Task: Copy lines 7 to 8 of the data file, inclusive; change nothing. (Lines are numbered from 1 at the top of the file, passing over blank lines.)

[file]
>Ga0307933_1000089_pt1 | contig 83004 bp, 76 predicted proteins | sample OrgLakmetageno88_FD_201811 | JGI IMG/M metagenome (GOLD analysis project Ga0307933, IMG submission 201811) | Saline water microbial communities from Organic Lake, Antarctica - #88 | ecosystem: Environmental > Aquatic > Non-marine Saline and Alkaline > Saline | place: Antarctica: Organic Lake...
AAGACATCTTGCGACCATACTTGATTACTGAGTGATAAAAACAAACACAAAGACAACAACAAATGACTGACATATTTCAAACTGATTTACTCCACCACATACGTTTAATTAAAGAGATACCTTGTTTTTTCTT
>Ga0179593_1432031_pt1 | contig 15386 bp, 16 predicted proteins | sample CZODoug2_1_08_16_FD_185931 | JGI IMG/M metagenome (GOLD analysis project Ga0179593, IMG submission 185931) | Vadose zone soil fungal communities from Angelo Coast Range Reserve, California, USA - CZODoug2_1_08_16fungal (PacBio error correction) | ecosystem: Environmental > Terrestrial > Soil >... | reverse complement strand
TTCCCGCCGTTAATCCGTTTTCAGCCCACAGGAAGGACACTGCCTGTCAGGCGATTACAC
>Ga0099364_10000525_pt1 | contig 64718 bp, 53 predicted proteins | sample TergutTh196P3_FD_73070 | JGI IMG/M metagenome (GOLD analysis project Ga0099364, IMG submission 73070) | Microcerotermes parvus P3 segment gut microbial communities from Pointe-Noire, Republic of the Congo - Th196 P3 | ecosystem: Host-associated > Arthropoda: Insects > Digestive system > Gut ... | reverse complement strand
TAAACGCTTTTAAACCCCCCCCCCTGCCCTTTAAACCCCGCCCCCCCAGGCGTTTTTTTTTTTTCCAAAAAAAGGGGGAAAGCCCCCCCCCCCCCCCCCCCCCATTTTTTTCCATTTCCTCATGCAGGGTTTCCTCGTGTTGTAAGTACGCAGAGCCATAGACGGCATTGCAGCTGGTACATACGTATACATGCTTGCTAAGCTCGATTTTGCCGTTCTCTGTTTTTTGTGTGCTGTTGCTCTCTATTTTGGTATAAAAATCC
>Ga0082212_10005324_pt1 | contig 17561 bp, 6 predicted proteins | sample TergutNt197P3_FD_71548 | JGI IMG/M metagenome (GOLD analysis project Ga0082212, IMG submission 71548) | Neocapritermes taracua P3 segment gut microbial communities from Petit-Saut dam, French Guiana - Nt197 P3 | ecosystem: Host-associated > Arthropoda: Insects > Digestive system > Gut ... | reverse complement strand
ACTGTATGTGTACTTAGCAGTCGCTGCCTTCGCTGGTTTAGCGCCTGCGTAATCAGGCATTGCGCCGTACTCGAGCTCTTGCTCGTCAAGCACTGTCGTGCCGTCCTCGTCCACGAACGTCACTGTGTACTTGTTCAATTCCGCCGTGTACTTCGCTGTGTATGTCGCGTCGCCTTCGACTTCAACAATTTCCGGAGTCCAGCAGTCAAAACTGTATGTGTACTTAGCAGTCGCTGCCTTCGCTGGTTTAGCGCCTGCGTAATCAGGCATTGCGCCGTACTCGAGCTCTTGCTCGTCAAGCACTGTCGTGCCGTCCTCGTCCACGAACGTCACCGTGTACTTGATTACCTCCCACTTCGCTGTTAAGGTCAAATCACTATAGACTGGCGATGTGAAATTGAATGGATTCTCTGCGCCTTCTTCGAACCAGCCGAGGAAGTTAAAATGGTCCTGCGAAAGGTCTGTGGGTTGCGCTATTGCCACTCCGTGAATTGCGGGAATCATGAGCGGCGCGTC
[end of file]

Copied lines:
>Ga0082212_10005324_pt1 | contig 17561 bp, 6 predicted proteins | sample TergutNt197P3_FD_71548 | JGI IMG/M metagenome (GOLD analysis project Ga0082212, IMG submission 71548) | Neocapritermes taracua P3 segment gut microbial communities from Petit-Saut dam, French Guiana - Nt197 P3 | ecosystem: Host-associated > Arthropoda: Insects > Digestive system > Gut ... | reverse complement strand
ACTGTATGTGTACTTAGCAGTCGCTGCCTTCGCTGGTTTAGCGCCTGCGTAATCAGGCATTGCGCCGTACTCGAGCTCTTGCTCGTCAAGCACTGTCGTGCCGTCCTCGTCCACGAACGTCACTGTGTACTTGTTCAATTCCGCCGTGTACTTCGCTGTGTATGTCGCGTCGCCTTCGACTTCAACAATTTCCGGAGTCCAGCAGTCAAAACTGTATGTGTACTTAGCAGTCGCTGCCTTCGCTGGTTTAGCGCCTGCGTAATCAGGCATTGCGCCGTACTCGAGCTCTTGCTCGTCAAGCACTGTCGTGCCGTCCTCGTCCACGAACGTCACCGTGTACTTGATTACCTCCCACTTCGCTGTTAAGGTCAAATCACTATAGACTGGCGATGTGAAATTGAATGGATTCTCTGCGCCTTCTTCGAACCAGCCGAGGAAGTTAAAATGGTCCTGCGAAAGGTCTGTGGGTTGCGCTATTGCCACTCCGTGAATTGCGGGAATCATGAGCGGCGCGTC